Tim's Reviews > The Castle in the Forest

The Castle in the Forest by Norman Mailer
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's review
May 13, 2009

did not like it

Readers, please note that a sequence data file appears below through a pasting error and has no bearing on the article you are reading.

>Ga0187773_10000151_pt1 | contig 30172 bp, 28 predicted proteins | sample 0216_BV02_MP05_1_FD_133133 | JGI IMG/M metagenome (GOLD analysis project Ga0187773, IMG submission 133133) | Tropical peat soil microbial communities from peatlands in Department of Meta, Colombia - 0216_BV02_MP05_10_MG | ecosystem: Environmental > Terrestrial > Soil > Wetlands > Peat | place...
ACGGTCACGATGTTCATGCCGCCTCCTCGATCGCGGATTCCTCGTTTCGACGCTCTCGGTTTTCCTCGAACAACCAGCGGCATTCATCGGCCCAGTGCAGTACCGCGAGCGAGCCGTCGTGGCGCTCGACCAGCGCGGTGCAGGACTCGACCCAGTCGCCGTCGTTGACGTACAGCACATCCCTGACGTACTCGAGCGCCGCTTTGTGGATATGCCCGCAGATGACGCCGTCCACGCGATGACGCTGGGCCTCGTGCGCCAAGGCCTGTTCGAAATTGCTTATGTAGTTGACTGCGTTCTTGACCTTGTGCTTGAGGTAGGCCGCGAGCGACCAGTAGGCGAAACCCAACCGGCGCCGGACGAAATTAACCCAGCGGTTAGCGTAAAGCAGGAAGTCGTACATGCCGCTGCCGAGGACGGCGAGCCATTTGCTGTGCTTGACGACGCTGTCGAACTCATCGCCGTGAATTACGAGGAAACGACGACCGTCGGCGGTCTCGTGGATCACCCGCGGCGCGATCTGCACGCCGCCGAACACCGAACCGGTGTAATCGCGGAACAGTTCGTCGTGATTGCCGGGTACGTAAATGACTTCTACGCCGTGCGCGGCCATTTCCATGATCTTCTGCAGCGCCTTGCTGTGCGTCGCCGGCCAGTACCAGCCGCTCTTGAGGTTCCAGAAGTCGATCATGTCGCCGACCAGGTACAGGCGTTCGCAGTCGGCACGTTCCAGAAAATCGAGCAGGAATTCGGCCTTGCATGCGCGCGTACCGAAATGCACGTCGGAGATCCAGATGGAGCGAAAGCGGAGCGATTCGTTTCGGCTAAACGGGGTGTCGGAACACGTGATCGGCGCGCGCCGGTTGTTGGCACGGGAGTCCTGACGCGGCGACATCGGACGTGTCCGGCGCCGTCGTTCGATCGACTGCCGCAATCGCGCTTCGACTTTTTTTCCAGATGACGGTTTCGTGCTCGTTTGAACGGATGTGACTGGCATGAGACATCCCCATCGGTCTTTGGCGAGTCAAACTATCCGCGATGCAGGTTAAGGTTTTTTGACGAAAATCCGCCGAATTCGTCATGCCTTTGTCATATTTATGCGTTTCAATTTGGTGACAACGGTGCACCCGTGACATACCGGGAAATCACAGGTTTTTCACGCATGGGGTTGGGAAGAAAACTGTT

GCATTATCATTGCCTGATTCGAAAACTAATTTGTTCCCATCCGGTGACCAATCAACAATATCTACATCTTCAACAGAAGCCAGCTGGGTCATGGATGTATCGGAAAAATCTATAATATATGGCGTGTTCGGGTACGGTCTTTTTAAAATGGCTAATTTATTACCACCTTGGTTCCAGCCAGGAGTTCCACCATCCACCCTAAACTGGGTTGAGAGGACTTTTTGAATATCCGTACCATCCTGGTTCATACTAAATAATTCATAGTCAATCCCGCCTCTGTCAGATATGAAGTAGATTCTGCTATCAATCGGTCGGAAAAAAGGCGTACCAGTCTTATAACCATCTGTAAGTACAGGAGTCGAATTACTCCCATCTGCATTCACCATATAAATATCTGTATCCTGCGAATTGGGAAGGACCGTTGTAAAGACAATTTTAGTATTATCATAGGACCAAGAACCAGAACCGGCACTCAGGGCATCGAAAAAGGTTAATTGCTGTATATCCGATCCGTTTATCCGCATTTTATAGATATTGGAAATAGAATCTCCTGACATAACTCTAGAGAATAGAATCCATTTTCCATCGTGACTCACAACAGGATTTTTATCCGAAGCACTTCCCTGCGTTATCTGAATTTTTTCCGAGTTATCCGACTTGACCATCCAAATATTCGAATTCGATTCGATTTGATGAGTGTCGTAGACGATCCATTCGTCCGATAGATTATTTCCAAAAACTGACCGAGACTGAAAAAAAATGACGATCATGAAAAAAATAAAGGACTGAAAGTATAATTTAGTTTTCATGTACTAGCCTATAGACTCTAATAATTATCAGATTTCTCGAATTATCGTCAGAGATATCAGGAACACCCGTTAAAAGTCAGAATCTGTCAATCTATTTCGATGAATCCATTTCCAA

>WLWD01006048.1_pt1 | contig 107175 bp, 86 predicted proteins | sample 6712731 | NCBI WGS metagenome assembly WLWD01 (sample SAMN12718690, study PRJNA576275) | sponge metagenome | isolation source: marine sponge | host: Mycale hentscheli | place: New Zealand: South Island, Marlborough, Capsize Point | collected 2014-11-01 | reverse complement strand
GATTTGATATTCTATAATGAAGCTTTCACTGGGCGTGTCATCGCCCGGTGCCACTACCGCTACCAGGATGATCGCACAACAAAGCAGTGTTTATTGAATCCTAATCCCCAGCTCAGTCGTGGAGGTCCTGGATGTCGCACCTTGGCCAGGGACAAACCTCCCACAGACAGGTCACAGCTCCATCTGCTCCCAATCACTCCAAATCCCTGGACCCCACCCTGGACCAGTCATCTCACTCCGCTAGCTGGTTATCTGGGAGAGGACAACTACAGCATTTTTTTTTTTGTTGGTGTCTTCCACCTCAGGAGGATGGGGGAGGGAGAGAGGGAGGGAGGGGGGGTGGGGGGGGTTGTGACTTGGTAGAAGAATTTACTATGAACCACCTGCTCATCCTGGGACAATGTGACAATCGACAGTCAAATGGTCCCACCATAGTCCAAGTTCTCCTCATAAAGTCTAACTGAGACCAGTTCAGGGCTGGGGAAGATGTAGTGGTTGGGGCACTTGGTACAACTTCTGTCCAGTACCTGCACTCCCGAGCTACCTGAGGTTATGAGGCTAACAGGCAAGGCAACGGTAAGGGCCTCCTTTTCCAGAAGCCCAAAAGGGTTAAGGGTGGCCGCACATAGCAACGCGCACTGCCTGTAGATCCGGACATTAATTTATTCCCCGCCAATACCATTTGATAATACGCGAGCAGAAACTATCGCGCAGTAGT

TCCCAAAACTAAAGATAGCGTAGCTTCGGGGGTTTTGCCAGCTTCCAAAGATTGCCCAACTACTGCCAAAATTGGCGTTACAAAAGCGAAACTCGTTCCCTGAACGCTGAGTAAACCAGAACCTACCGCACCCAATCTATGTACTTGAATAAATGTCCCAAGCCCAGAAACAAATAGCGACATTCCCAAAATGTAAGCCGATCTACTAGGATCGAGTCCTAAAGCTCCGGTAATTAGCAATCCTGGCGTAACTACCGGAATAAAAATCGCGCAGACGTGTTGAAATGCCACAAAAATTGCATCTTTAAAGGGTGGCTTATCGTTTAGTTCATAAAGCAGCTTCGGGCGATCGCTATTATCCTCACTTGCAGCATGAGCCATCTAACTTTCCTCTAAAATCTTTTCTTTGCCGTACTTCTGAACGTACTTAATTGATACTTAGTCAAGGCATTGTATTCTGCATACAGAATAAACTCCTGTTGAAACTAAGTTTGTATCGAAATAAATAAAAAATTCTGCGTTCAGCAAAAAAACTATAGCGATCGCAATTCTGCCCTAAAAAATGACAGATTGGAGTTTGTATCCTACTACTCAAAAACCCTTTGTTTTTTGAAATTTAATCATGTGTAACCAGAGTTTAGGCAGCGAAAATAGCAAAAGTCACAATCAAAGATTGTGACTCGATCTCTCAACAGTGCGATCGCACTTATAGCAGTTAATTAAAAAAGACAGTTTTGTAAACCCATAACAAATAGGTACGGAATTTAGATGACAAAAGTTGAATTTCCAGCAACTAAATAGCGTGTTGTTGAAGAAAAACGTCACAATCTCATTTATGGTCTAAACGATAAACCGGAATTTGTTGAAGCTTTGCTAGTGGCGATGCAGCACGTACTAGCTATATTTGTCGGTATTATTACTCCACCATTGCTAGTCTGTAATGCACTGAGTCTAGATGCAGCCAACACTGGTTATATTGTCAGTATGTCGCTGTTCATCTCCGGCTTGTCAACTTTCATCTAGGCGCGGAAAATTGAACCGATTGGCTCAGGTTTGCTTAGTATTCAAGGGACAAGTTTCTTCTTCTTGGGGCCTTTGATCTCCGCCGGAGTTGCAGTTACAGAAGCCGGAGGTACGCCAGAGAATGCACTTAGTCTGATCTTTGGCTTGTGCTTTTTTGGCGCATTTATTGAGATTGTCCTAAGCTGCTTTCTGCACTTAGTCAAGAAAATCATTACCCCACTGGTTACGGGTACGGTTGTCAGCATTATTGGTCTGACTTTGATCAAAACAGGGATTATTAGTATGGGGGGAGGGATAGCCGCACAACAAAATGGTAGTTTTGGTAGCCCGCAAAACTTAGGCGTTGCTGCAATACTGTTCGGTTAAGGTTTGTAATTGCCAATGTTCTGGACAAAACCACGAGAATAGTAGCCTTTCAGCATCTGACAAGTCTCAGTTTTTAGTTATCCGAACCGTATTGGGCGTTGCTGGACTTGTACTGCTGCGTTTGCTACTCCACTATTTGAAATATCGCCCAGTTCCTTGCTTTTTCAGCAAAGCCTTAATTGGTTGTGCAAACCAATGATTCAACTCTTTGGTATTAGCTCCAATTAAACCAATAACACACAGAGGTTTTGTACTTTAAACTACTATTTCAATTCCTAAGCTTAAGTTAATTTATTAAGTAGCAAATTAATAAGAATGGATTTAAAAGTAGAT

What impression does Norman Mailer's first novel in more than a decade leave? It's probably irony. Promoted as an exploration of the struggle between good and evil, The Castle in the Forest comes off making Adolf Hitler, a poster child of evil, little more than relatively commonplace. In addition, while Mailer writes as well as ever, his talents largely serve to make staying with a relatively plodding story less trying.[return][return]Mailer's novel purports to use Hitler's life from birth to approximately age 16 as a vehicle to explore the nature of evil. Yet most of the book focuses on Hitler's father, Alois, including his uncertain parentage and the extent to which that rendered Adolf "a First-Degree Incestuary." Throw in extensive discussion of beekeeping, a lengthy diversion about the coronation of Tsar Nicholas and a seeming fascination with excrement and sex and you begin to wonder where the battle between good and evil went.[return][return]The story is told by D.T., a middle-ranking demon among Satan's minions. He is called D.T. because, when we first meet him, he inhabits the body of an SS intelligence officer named Dieter. Satan, usually called "the Maestro" or occasionally "the Evil One," assigned the as yet unborn Adolf as D.T.'s client, a "project" D.T. is to monitor. Yet the ultimate message seems to be that those imbued with evil of Hitlerian proportions are born with it and what occurs in their formative years merely fine tunes and reinforces the necessary traits.[return][return]Balance of review at http://prairieprogressive.com/?p=967

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